Nearly 30 years after her death, Theresa Baumann still stands out in the story of Haverhill.

That was certainly the case on Purple Heart Day, Saturday, Aug. 7, when she was the only woman to be recognized in a ceremony at Haverhill's G.A.R. Park.

The Purple Heart Medal recognizes death or injury sustained in combat and Baumann received hers during World War ll, while serving in Germany with the U.S. Army Nurse Corps.

"She was on duty when a 'buzz bomb' hit an abandoned home that her team was using as a makeshift hospital," said John Michitson, Baumann's nephew and a Haverhill city councilor. He was reading from a biography composed by Sandra O'Dea, his cousin and Baumann's daughter. "When the bomb went off, shattered glass and debris went everywhere. She was hit in the eye... Fortunately, the doctors were right there and were able to remove the debris."

O'Dea said that there was some scarring around her mother's left eye, but that otherwise the wound healed well.

"I remember her saying, 'It's literally only because the doctors were right there,'" O'Dea said. "Had it not been for that, she was sure there would have been lasting consequences."

Baumann, whose maiden name was Michitson, graduated from Haverhill High School before enrolling in the nursing program at Burbank Hospital in Fitchburg. She finished early, in November 1942, then enlisted in the Nurse Corps in March 1943.

Baumann served for three years, 23 months of which was spent overseas in England, France, Germany, Holland and Belgium. She was promoted to First Lieutenant in 1944.

The impact of all that wartime experience first hit home for O'Dea one time in her 20s, when she and her mother were watching television during Operation Desert Storm in 1991. 

After seeing images of explosions, she asked Baumann if she could imagine what it must be like, to experience such violence and chaos.

"She looked at me, like, 'Dee, I lived that,'" O'Dea said. "That's when it clicked."

But along with the hardships that she endured in the war, Baumann also met the man she would later marry, Captain Harold Baumann of Iowa. In addition, she developed a bond with four other nurses that lasted the rest of their lives. 

"Their entire tour of duty, these five women stayed together, and wherever they were transferred or shipped out to, they formed this incredible friendship," O'Dea said. "Three of them actually met their husbands over in Europe."

The women held reunions, sometimes in California and at other times in Seabrook, New Hampshire, where O'Dea would listen to them talk about the war.

"That story about taking over an abandoned building, when she got her Purple Heart, that was like an original MASH unit," she said, referring to Mobile Army Surgical Hospitals, which became standard during the Korean War. "They took over a home wherever they needed to."

Baumann and another nurse would also laugh about the times when air sirens went off in London, warning them to seek shelter underground, which the two women refused to do.

"They were claustrophobic," O'Dea said. "They'd stay in the threshold of a doorway."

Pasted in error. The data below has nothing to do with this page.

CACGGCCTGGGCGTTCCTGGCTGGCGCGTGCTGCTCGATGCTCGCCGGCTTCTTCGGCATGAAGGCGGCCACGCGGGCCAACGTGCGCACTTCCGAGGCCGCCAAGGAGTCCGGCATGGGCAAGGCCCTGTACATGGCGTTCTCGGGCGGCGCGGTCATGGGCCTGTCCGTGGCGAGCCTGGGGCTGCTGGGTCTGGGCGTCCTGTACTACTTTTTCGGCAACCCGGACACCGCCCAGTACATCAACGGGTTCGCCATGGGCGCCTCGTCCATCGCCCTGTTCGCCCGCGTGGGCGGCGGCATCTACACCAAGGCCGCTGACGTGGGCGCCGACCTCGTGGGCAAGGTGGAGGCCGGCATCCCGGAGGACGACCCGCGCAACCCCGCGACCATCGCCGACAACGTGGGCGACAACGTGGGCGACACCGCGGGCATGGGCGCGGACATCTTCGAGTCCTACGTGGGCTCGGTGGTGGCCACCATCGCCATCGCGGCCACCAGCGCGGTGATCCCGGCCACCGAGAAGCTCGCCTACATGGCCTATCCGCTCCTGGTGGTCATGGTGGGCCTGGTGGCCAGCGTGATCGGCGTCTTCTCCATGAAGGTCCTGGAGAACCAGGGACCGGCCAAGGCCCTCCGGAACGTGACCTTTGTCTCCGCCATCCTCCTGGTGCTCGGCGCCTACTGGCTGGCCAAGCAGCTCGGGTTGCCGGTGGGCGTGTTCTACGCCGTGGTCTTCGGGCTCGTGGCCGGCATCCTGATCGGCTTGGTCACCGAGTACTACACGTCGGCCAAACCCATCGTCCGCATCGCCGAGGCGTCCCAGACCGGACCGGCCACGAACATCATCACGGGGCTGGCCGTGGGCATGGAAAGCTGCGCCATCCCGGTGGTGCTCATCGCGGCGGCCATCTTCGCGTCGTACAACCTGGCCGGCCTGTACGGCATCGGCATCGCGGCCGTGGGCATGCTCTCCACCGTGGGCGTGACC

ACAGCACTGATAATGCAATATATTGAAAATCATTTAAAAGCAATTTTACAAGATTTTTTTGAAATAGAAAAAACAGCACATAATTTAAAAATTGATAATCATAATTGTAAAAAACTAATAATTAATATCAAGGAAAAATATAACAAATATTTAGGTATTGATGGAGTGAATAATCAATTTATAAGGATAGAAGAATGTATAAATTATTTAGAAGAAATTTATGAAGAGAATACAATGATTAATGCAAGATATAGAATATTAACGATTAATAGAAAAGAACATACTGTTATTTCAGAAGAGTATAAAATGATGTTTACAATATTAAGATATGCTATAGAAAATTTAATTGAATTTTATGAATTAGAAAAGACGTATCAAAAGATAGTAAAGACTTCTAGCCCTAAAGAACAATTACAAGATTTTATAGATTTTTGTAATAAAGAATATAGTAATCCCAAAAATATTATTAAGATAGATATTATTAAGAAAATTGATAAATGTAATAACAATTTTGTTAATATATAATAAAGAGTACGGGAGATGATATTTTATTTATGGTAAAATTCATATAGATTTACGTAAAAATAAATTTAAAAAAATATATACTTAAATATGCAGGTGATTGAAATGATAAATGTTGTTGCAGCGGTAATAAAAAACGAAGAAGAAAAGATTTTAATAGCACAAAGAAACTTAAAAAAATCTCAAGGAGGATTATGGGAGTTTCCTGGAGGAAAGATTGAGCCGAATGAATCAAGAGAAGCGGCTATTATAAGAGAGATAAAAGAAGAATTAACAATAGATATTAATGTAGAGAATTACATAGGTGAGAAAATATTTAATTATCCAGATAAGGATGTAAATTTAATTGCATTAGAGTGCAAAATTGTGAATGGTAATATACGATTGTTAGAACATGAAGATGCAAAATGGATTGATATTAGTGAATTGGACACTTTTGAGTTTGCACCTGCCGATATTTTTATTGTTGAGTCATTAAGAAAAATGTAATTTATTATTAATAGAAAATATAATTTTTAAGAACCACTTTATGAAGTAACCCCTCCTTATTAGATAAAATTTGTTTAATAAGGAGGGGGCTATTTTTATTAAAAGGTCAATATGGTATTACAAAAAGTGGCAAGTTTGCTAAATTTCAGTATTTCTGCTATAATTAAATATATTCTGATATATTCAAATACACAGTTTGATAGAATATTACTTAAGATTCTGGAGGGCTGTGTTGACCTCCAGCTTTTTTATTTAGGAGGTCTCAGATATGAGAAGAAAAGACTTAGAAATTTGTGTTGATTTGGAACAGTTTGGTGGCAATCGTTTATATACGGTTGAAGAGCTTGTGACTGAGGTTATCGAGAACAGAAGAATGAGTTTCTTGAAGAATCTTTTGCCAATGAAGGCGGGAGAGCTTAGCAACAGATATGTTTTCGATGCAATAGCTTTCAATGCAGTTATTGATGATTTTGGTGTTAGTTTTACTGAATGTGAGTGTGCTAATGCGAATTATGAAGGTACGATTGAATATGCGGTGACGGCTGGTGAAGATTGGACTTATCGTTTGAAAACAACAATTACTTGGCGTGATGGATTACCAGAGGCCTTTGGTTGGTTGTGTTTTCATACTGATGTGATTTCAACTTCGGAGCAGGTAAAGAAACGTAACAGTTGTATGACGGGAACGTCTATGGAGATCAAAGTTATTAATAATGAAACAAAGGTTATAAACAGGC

But Bauman's challenges weren't limited to what she saw and suffered during World War ll. She lost her husband at age 42 to a heart attack, in 1959, when she was 39 and pregnant with their fourth child.

Baumann nevertheless persevered, raising her children and continuing with her nursing career, in which she eventually rose to become Assistant Director and also Acting Director of Nurses at Hale Hospital.

She also launched a political career in 1965 that would include several remarkable moments, including challenging the election results after her first, unsuccessful campaign for City Council.

The Haverhill Gazette stated that was "the first time in many years—perhaps since Haverhill's incorporation as a city," that someone had contested the results of a vote.

When she ran again in 1967 and won, Baumann became only the second woman to win a seat on the City Council, where she eventually served three terms. In another first, she became Haverhill's first woman Council vice president when she occupied that position from 1974 to 1975.

In addition, Baumann was the first woman to run for Mayor of Haverhill, O'Dea said, and though she lost two bids for that office, Baumann never stopped working for her neighbors. 

"Her whole thing was about helping people," O'Dea said. "If she lost, she would still be out there. If there was a pothole that needed fixing, she would go to City Hall and fight for them."

Baumann's campaign interviews reveal an impressive grasp of city finances, and an abiding concern for the economic interests of working people in Haverhill.

She was also a champion of city-owned Hale Hospital and, as a parent of four children, was greatly concerned with the local school system.

"She was very involved with senior citizens of Haverhill," O'Dea said. "It was important to her to be their voice, and to represent them."

The Purple Heart that Baumann received during the war, which Haverhill recognized on Aug. 7, acknowledged her devotion to her country, and represented an important part of her life.

But a different kind of tribute was paid to Baumann by her fellow citizens after she died, with an enormous turnout that caught O'Dea by surprise.

"At her funeral we said, let's do a drive-by of the house she and dad lived in," O'Dea said. 

They drove from H.L. Farmer and Sons Funeral Home on Summer Street, down across the Basiliere Bridge into Bradford, and started back after passing Chick's Roast Beef. 

"When we came around, there were still cars coming out of Haverhill," she said. "To me, that was such a tribute to my mom." 

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